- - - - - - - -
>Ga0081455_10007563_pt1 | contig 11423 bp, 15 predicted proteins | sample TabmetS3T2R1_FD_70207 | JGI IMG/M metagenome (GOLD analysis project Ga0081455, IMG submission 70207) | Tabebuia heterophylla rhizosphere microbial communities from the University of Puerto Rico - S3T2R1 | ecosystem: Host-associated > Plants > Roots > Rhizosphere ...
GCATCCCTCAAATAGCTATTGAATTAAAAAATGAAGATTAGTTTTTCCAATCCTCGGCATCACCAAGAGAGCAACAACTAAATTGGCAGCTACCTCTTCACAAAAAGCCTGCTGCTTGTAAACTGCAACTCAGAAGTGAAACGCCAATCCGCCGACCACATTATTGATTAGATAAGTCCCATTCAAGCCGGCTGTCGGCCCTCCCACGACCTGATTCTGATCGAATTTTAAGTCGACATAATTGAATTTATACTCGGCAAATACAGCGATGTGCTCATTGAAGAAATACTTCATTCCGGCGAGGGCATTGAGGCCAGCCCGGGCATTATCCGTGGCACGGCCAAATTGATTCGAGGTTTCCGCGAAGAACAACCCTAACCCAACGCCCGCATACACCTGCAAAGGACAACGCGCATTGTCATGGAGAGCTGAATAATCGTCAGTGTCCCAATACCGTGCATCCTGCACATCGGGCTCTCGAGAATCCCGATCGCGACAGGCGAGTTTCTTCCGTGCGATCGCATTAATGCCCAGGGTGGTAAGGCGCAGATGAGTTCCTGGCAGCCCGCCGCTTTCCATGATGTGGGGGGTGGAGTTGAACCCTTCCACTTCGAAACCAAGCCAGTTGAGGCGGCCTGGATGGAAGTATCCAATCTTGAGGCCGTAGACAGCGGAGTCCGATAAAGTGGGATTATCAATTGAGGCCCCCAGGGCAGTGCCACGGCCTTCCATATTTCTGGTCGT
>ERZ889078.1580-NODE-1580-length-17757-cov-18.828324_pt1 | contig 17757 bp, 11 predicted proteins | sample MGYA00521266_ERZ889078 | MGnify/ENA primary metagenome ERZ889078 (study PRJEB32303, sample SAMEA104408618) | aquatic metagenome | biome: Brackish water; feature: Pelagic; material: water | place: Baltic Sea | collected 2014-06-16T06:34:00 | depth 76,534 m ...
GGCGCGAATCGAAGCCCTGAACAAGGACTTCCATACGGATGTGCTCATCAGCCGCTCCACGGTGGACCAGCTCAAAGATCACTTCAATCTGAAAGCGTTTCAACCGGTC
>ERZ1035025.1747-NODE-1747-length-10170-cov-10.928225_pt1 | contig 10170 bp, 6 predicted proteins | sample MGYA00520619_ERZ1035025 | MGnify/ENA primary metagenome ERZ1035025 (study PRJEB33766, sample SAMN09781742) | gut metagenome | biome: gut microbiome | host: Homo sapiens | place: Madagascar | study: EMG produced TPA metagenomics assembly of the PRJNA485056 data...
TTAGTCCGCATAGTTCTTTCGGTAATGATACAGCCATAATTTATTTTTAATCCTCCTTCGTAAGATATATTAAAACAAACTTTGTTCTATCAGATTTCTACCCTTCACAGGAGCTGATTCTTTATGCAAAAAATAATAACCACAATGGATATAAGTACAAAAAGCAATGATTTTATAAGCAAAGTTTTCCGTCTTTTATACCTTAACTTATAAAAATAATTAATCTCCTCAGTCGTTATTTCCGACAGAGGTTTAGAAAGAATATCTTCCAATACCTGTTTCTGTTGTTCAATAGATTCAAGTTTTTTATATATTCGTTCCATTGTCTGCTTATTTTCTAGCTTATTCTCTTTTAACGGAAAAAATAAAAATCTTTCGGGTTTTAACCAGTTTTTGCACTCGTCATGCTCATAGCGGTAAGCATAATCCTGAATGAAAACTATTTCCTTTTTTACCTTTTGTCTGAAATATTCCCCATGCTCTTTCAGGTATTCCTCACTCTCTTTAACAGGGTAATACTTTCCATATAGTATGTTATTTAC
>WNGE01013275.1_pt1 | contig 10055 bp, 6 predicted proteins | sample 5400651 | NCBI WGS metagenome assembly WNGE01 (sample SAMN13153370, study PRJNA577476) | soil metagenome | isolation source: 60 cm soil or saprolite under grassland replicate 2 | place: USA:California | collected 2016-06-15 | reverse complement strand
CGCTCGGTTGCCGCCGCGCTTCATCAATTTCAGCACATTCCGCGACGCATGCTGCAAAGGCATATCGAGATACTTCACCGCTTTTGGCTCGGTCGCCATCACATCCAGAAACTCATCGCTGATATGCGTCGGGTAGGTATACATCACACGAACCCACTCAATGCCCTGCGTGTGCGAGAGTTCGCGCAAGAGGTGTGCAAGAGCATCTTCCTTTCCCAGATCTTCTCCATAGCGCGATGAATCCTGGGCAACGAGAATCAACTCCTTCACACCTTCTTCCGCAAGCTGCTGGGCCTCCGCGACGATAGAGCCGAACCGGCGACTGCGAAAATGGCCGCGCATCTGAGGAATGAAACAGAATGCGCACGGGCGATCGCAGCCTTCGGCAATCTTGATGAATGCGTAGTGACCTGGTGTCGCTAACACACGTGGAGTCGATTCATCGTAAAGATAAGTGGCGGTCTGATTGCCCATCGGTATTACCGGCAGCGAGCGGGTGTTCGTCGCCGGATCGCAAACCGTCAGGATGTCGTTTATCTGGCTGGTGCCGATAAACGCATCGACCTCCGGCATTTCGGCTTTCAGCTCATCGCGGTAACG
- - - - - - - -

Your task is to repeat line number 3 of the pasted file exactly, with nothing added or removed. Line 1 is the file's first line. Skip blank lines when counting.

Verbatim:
>ERZ889078.1580-NODE-1580-length-17757-cov-18.828324_pt1 | contig 17757 bp, 11 predicted proteins | sample MGYA00521266_ERZ889078 | MGnify/ENA primary metagenome ERZ889078 (study PRJEB32303, sample SAMEA104408618) | aquatic metagenome | biome: Brackish water; feature: Pelagic; material: water | place: Baltic Sea | collected 2014-06-16T06:34:00 | depth 76,534 m ...